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"Painting Naked is a sparklingly attractive novel written with humour, brio, and a refreshing unsentimentality." – Elizabeth Buchan, author of Wives Behaving Badly

Jillian Hunter treasures her independence. She's raised two sons by herself, launched a small business, and restored a tumbledown beach cottage in Connecticut. Finally, at fifty-two, she's ready for another shot at love, but soon discovers most single men her age prefer women in their twenties. Then a trip to London reunites her with Colin – an old flame she hasn't seen in thirty-five years – and Jill falls for him all over again.

This could be her chance for a new beginning, one she never expected, and certainly not at her age. But Colin isn't quite the boy Jill remembers and she ends up risking everything she's worked for – her business, her home, and her two closest friends – to make a life with him. And when faced with the risk of losing Colin as well, Jill is forced to take an uncomfortably close look at the woman she's allowed herself to become and figure out a way to win herself back.

Funny, sophisticated, and wise, Painting Naked is a coming-of-middle-age story about girlfriends when you're no longer a girl, about growing up when you're already grown up, and the price you're willing to pay for the love of your life.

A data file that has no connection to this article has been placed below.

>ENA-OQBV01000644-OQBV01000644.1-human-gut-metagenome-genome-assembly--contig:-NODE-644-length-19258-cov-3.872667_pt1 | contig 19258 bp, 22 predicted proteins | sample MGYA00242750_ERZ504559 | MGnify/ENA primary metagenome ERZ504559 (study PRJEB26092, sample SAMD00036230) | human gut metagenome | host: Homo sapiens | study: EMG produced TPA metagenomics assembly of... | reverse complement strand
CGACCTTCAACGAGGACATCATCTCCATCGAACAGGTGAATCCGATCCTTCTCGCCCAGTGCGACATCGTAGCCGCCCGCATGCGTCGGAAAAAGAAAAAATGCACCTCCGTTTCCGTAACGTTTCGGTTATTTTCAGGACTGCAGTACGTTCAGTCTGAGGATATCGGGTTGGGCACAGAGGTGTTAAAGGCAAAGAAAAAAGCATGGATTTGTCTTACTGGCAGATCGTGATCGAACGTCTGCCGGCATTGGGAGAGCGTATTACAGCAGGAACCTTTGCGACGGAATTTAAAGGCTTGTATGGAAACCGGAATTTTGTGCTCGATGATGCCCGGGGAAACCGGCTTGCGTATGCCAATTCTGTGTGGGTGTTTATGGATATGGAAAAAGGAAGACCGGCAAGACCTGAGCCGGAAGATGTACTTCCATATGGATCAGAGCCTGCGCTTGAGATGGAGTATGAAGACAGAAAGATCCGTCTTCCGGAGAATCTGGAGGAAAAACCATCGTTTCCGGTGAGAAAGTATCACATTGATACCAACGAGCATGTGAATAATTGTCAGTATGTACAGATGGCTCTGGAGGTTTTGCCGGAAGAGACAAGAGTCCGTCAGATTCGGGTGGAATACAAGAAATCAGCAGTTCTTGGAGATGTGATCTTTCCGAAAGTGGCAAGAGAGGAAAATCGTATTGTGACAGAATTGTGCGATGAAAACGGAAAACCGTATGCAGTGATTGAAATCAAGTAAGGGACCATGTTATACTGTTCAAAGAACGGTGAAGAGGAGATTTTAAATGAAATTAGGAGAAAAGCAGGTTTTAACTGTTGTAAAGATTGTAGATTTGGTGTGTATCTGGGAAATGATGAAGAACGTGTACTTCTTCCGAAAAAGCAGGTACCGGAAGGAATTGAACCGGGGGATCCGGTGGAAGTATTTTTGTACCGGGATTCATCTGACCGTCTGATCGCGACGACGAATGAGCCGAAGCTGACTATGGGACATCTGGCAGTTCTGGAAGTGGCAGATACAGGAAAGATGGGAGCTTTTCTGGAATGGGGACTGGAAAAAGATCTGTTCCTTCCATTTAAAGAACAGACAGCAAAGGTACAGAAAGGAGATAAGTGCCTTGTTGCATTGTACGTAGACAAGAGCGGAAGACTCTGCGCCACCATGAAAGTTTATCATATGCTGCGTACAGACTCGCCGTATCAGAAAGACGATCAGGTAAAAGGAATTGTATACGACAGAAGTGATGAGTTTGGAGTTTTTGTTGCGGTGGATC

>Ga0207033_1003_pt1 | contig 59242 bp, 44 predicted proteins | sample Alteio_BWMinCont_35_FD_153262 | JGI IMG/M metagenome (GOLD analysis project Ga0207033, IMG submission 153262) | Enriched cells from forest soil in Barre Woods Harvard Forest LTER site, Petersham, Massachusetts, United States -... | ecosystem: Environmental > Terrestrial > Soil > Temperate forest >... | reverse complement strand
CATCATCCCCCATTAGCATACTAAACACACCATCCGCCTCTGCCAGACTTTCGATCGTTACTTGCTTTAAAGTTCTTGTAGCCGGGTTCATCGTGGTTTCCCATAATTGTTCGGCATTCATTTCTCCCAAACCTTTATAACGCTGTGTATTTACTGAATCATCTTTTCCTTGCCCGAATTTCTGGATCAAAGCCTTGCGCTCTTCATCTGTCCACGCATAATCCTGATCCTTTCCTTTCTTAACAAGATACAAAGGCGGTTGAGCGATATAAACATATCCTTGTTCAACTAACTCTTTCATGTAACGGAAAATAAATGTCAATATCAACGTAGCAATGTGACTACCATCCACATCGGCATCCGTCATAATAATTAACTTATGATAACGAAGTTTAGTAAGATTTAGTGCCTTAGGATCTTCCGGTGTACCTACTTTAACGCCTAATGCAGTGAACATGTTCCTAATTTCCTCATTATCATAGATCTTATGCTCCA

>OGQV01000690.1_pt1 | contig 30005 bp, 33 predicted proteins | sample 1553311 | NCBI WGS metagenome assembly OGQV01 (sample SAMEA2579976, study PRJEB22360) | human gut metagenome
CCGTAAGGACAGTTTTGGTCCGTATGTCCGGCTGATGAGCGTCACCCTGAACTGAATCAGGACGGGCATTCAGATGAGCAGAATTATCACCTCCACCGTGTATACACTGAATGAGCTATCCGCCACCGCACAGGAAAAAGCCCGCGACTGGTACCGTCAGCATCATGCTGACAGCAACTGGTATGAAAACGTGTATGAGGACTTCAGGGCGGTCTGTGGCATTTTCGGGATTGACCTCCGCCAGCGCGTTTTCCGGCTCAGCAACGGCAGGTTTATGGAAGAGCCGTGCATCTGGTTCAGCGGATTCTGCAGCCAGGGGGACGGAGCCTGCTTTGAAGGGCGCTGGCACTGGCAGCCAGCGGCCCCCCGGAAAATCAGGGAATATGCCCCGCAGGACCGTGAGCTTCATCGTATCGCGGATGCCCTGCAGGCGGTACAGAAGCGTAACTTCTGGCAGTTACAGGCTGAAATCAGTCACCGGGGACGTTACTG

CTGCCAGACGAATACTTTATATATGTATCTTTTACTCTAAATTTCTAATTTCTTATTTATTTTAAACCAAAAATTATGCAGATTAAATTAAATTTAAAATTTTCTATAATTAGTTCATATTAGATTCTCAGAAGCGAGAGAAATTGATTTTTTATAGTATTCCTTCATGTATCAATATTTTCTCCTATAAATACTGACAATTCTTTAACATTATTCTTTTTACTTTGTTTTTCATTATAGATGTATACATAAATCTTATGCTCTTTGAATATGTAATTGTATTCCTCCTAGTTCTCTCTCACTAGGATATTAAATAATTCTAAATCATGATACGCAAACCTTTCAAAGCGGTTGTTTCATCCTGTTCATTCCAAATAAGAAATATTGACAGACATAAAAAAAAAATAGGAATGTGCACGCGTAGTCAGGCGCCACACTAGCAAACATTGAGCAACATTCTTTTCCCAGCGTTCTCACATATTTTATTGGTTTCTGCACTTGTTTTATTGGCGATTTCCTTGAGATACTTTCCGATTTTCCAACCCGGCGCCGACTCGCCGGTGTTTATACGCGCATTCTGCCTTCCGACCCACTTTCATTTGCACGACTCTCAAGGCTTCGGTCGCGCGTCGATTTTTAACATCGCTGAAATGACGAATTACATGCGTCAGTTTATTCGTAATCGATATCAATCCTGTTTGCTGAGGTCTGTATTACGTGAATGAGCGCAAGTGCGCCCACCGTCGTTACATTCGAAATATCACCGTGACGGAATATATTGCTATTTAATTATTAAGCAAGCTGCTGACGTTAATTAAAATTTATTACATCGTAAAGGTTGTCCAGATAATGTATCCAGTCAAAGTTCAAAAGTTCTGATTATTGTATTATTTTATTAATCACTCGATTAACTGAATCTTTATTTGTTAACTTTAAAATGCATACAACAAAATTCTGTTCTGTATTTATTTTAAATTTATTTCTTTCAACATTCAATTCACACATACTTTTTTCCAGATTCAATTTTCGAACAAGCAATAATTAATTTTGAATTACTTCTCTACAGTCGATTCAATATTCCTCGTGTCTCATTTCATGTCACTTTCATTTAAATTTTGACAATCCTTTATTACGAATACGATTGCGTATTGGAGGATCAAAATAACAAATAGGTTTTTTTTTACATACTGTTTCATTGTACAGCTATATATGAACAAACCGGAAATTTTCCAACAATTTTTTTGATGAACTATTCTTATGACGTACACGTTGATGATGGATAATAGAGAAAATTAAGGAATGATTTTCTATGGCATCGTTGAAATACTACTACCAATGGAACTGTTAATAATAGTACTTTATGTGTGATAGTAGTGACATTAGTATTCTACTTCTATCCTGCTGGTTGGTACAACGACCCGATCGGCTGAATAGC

"A wonderfully uplifting story about a woman on her way to fulfillment." – Katie Fforde, author of Wedding Season

"Painting Naked seduces easily and satisfies completely. Rich, funny, and loving, reading this book is akin to sharing a perfect meal with old friends. I never wanted the story to end." – Jeanne Ray, author of Julie and Romeo

"With clear-eyed affection, sumptuous prose, and indomitable wit, Painting Naked examines loss, sorrow, and redemption. Maggie Dana's first novel is proof that middle age offers no protection against vulnerability when it comes to love and lust. Fifty-something Jill Hunter is as vital, lively, and as optimistic about the future as any twenty-year-old." — Carrie Kabak, author of Cover the Butter

Previously published as Beachcombing in 2009.

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